3. Medical Power of Attorney (aka Health Care Proxy); grants another person the authority to make medical decisions if the individual is unable to do so themselves.
  4. Advance Directive (aka Living Will): specifies an individual’s preferences regarding medical treatments they want to receive or refuse, particularly concerning end-of-life care.

Other elements of estate planning include:

  • Trusts, which can be used for various purposes, such as minimizing estate taxes, protecting assets from creditors, or managing assets for minor children.
  • Beneficiary Designations, which allow an account owner or policy holder to specify who will receive the assets in those accounts directly upon the holder’s death, bypassing the probate process.
  • Guardianship Designations, which allow parents to name a guardian to care for minor children or dependent adults if the parents or current guardians are no longer able to do so.
  • Letter of Intent, which is a non-binding document intended to guide the executor or beneficiaries on the personal wishes regarding the distribution of assets or funeral arrangements.

If you need help with sorting through estate planning issues, or thinking about how to go about a refresh if you haven’t updated your plan in some time, the two guides provided below are a good place to start (click on the images to download a pdf).

Issues to Consider When Creating an Estate Plan
Issues to Consider When Reviewing an Estate Plan
Reading Room: Thinking in Bets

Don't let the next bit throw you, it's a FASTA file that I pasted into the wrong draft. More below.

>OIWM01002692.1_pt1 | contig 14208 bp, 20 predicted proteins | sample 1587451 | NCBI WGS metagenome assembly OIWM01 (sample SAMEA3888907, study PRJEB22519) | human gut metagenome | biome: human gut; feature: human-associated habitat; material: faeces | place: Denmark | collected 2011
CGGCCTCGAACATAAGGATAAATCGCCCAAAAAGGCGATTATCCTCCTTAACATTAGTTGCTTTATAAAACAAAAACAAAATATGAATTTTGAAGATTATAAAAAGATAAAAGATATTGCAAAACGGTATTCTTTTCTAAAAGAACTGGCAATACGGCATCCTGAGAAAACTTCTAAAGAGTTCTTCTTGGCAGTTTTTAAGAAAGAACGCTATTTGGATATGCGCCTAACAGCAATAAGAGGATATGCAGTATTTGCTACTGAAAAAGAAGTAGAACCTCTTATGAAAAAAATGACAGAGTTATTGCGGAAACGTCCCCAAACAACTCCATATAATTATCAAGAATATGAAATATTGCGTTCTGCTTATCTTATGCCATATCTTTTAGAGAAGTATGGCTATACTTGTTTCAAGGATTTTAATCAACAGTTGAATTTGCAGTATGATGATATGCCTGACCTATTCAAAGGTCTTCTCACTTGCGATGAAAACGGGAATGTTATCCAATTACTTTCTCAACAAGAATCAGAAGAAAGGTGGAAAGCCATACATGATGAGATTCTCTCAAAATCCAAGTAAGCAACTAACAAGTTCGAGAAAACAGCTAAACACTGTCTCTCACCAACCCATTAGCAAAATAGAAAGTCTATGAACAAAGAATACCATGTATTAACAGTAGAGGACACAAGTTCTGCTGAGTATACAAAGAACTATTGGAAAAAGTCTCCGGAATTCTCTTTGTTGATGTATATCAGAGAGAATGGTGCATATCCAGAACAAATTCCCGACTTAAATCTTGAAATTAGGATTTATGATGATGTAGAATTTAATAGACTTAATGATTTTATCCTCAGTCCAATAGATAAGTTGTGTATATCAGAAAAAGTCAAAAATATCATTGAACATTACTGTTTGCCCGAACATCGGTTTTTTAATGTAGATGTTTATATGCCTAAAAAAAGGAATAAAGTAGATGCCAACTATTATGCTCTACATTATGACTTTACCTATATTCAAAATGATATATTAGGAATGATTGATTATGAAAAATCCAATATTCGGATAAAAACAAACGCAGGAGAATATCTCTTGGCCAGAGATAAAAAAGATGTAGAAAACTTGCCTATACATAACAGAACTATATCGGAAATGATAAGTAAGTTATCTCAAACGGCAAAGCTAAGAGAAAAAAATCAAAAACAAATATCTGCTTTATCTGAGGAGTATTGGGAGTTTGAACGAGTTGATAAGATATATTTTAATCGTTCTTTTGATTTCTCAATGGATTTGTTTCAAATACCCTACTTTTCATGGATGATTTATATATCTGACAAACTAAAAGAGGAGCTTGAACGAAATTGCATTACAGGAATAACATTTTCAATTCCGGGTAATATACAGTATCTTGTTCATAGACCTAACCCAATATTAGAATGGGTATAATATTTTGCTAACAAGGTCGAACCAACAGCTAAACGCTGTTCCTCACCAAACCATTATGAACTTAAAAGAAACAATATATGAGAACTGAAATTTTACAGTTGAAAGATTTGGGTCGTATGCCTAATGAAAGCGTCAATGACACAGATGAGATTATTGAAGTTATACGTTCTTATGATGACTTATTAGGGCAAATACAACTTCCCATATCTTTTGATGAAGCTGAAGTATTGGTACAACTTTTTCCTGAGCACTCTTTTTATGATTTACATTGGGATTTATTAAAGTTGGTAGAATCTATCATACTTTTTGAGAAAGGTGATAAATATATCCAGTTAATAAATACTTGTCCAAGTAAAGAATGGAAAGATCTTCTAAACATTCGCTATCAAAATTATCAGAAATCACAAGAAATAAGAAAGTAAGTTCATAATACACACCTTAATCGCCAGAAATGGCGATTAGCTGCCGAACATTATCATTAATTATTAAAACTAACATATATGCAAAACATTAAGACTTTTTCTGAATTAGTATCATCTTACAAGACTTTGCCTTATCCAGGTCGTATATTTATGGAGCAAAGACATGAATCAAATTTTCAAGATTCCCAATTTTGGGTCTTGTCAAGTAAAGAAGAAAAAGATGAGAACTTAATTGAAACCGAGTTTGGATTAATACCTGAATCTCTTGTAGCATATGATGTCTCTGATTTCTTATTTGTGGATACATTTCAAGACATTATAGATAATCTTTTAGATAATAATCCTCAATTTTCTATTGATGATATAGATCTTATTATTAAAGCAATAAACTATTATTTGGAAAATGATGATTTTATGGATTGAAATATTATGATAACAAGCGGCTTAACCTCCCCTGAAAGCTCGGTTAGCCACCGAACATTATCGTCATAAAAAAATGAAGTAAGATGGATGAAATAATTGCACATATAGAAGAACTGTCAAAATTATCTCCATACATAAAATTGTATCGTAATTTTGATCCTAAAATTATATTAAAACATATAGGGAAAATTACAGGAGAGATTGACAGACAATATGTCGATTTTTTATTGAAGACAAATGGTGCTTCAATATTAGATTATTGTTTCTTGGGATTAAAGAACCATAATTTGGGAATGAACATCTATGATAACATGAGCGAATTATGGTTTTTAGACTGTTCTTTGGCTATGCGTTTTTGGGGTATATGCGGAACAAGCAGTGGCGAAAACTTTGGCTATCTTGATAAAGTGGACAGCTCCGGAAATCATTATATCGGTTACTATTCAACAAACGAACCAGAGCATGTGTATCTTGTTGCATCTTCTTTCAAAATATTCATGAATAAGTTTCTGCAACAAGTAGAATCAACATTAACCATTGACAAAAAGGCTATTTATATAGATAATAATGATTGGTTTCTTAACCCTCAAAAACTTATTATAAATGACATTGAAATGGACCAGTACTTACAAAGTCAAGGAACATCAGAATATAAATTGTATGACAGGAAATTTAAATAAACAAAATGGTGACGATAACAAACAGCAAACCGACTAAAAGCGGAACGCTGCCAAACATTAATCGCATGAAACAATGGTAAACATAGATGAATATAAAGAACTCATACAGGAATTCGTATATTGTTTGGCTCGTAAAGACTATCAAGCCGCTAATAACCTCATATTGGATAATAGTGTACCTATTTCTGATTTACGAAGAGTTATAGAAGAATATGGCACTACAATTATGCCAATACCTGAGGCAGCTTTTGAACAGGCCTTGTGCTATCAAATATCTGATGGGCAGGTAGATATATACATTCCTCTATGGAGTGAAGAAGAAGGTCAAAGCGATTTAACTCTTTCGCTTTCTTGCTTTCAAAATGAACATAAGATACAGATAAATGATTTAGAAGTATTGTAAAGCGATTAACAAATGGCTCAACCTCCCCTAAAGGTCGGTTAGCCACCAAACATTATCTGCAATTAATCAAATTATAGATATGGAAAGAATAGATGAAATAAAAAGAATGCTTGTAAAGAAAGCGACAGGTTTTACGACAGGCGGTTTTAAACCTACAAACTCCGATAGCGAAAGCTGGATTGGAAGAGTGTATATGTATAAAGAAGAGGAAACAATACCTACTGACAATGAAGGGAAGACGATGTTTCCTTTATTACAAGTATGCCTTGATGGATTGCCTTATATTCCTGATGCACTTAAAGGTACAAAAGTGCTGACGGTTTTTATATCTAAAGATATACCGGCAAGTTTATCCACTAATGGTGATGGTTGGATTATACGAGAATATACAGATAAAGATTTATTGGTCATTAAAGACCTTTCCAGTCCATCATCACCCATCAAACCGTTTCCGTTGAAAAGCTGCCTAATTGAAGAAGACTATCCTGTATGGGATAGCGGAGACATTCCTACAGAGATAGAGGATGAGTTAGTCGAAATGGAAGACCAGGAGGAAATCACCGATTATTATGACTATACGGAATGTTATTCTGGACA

Annie Duke knows a thing or two about risk and how to manage it.

As a former World Series of Poker champion, with total tournament winnings of over $4 million, Duke draws from her experiences at the card table to share methods for embracing uncertainty and making better decisions in her book Thinking in Bets: Making Smarter Decisions When You Don’t Have All the Facts.

For example, Duke contends that we, as humans, are bad at separating luck from skill. We are uncomfortable knowing that results can be beyond our control. And we often create a strong connection between results and the quality of decisions preceding them.

One of my favorite stories about the quality of decision making is told within the first few pages. Duke highlights events of the final seconds of Super Bowl XLIX in 2015. The Seattle Seahawks, with twenty-six seconds remaining and trailing by four points, had the ball on second down at the New England Patriots’ one yard line.

The Seahawks had three chances to walk the ball over the goal line, and a touchdown would likely have sealed the victory. But the Seahawks coach, Pete Carroll called for a pass. The Patriots intercepted and won the game.

Carroll was vilified by the press the next day. The Seattle Times opined that it was “the worst call in Super Bowl history.”

But considering clock management and end of game considerations, Carrol’s call was defensible.

Also, empirical evidence supported the call. In the previous fifteen seasons, the interception rate in that situation was about 2%. The bottom line was that it was a good decision with a bad result.

Duke tells us that Pete Carroll was a victim of our tendency to equate the quality of a decision with the quality of its outcome. Poker players call this “resulting”. It is a routine thinking pattern that trips up most of us. Drawing an overly tight relationship between results and decision quality affects our decisions every day.

As a Pats fan, I was certainly pleased with the outcome of that game.

More importantly, though, the lessons Duke teaches throughout her book are useful for developing a better understanding of the behavioral aspects of decision making and can be directly applied to investing and risk management.
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Moore Financial Advisors
83 Leonard St, Suite 9